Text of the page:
Resources and Links

 

Promoting literacy and education is one of Rotary International’s seven areas of focus. The Rotary Foundation supports education through scholarships, donations, and service projects around the world.

Rotary’s goal is to strengthen the capacity of communities to support basic education and literacy, reduce gender disparity in education, and increase adult literacy. Rotarians support education for all children and literacy for children and adults.

To implement the literacy goals of Rotary International, District 5960 supports a Literacy Team which encourages clubs to implement literacy projects. The goal of the District Literacy Team

is to provide guidance, resources, and recognition to clubs interested in helping communities address the full range of literacy challenges for learners of all ages, as well as teacher training.
 
 

What is a literacy project?

 
A literacy project can be as straightforward as raising funds to buy a set of books for a school, community group, or a retirement village. But a project is not necessarily about raising money. It can be about educating people who need support in developing literacy
skills needed for everyday life. 
 
 

How to choose a literacy project?

 
 

There are many things to consider when choosing a literacy project for your Rotary Club. Club projects are just like other things; they need to be evaluated with regularity to ensure they still are the best value for dollars and time spent. The points below address only a few of the things we, as club members, must consider when allocating resources to literacy projects.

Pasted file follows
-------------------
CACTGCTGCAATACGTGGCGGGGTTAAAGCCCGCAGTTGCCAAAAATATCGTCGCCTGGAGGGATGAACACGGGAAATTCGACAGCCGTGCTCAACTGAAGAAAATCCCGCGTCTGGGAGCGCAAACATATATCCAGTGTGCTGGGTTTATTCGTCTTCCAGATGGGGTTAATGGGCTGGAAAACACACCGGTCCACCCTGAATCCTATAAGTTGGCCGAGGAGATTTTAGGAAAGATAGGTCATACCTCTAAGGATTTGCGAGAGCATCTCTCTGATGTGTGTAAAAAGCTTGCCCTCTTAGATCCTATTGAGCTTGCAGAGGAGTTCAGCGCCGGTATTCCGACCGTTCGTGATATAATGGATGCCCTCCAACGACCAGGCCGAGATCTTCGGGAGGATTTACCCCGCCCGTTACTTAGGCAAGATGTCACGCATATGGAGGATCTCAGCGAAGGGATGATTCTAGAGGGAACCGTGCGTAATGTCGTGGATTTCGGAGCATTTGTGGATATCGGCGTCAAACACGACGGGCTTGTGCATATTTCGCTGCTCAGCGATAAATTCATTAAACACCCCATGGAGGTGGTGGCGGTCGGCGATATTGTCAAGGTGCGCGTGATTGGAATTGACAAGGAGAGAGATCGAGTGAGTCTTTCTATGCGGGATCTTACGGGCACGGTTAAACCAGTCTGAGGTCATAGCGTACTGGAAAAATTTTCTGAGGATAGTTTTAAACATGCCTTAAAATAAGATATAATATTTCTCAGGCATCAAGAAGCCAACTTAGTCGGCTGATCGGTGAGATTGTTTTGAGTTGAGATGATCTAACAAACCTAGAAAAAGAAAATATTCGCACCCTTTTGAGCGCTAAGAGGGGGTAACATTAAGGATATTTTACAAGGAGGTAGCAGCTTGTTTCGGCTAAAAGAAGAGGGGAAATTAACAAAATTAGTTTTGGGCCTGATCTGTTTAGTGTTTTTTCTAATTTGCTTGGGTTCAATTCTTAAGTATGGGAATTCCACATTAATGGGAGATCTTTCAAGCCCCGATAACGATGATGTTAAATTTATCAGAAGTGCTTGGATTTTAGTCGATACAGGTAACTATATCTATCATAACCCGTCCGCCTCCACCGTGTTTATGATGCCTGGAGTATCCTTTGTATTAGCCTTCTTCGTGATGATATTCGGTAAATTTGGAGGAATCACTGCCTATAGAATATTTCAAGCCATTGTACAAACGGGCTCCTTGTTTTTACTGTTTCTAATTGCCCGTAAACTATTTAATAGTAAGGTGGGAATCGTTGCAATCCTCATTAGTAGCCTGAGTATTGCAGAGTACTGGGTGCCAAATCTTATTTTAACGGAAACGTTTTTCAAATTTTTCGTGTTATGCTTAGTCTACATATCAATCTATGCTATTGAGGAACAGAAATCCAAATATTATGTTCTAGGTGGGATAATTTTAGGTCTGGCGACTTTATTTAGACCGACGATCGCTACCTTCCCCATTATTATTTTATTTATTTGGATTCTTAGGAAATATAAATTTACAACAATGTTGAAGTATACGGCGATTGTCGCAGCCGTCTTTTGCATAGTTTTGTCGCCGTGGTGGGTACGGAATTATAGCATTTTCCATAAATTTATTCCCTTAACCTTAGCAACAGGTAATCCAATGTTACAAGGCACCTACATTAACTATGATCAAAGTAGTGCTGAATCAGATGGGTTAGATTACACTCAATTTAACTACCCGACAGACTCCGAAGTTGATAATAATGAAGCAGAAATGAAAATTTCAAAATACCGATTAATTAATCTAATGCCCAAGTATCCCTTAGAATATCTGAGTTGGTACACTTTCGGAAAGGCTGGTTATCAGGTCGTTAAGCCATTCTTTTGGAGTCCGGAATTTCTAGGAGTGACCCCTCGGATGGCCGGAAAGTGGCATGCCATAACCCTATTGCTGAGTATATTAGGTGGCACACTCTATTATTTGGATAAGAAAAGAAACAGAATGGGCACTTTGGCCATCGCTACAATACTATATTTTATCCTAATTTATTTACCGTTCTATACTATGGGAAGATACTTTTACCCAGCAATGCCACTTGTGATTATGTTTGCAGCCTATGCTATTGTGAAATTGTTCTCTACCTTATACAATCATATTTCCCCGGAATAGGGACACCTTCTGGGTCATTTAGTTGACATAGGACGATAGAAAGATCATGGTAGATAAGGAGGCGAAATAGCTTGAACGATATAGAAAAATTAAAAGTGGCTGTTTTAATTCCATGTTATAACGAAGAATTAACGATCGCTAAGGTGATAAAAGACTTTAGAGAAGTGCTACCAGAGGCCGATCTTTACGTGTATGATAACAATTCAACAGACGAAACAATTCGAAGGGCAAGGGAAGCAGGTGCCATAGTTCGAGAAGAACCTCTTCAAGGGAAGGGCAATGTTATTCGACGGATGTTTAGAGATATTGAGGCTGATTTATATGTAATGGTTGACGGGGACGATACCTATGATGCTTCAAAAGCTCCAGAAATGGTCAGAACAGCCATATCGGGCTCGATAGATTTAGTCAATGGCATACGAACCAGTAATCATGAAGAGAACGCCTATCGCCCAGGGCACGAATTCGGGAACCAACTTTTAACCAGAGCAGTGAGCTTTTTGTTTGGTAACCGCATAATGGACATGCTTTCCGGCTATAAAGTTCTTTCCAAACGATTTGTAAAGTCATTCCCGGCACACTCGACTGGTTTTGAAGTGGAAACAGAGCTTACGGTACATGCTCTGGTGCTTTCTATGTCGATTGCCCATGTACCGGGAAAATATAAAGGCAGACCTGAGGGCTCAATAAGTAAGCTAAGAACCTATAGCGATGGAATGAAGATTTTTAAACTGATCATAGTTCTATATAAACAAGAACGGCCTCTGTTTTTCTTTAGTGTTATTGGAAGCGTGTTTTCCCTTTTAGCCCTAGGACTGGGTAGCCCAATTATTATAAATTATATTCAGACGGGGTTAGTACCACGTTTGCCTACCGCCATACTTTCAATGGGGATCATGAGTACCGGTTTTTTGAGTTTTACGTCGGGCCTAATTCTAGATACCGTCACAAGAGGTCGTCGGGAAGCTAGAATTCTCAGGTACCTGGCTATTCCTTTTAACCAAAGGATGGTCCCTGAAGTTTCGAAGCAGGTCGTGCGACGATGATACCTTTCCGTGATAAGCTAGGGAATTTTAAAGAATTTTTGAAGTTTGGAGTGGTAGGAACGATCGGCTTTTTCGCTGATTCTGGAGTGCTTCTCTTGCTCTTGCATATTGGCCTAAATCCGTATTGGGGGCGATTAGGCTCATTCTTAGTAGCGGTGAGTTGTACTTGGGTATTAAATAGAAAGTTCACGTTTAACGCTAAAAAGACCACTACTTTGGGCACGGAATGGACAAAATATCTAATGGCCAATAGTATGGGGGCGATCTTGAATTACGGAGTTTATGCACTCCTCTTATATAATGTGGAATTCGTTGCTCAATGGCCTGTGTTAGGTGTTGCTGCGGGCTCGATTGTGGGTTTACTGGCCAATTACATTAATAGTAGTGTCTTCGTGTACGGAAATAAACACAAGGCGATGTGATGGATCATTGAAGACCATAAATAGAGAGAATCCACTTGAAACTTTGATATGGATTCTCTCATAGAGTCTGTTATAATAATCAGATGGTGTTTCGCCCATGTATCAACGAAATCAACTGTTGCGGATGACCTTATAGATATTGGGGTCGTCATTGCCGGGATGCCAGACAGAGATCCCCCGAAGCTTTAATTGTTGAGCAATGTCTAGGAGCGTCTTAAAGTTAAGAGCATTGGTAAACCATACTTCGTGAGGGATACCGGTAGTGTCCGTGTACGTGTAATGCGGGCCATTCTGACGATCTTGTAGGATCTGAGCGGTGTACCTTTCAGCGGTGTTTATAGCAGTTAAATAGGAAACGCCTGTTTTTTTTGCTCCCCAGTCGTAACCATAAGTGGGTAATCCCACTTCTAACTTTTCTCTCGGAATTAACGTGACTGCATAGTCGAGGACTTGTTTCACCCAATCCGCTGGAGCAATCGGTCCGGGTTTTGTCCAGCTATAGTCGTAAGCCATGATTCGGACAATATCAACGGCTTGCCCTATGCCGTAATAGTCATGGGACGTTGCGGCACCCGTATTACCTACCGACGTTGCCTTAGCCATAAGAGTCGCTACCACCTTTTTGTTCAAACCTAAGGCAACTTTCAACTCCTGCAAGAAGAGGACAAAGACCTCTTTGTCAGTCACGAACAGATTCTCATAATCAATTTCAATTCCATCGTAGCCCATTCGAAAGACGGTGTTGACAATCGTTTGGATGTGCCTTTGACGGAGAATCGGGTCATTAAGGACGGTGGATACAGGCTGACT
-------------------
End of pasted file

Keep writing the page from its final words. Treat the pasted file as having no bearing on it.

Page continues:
1. What group are you projecting to target?  What is the need within that group? How will you assess the need? With whom will you talk? Literacy needs exist from cradle to career. Assess where there is greatest need, consider less served groups (like Correction Services, Visual/Hearing Impaired, Homelessness) and see if there is something your Rotary club can do to improve the quality of life for your local or global neighbors.  The key is assessing the need.
  2. Once you know the need and have a plan to address it, ask yourselves: What is the intended impact of the program? How do you plan to evaluate your program? You may also want to consider planning ahead for how you will expand the project.
  3. Consider opportunities to partner with others to increase the effectiveness of the project. Sometimes the expense and administration of a project make it imperative to involve other members of the community. In addition, this often   allows expanded awareness, which will assist in alerting target groups and spread knowledge of the program and of your club.
  4.  Is this project currently valid or has technology reduced its usefulness? Literacy support resources have changed with the rapid increase of technology in the learning environment making traditional resources less engaging and useful.
  5. Does the project consider the cultural background of the targeted group? There needs to be an awareness of the cultural practices, values and sometimes income levels of the targeted group.

This short list of things to consider is meant to promote thoughtful analysis of the projects supported by Rotary Clubs. As George Bernard Shaw said: “The only man who behaves sensibly is my tailor; he takes my measurements anew every time he sees me, while all the rest go on with their old measurements and expect me to fit them.” Evaluation is essential.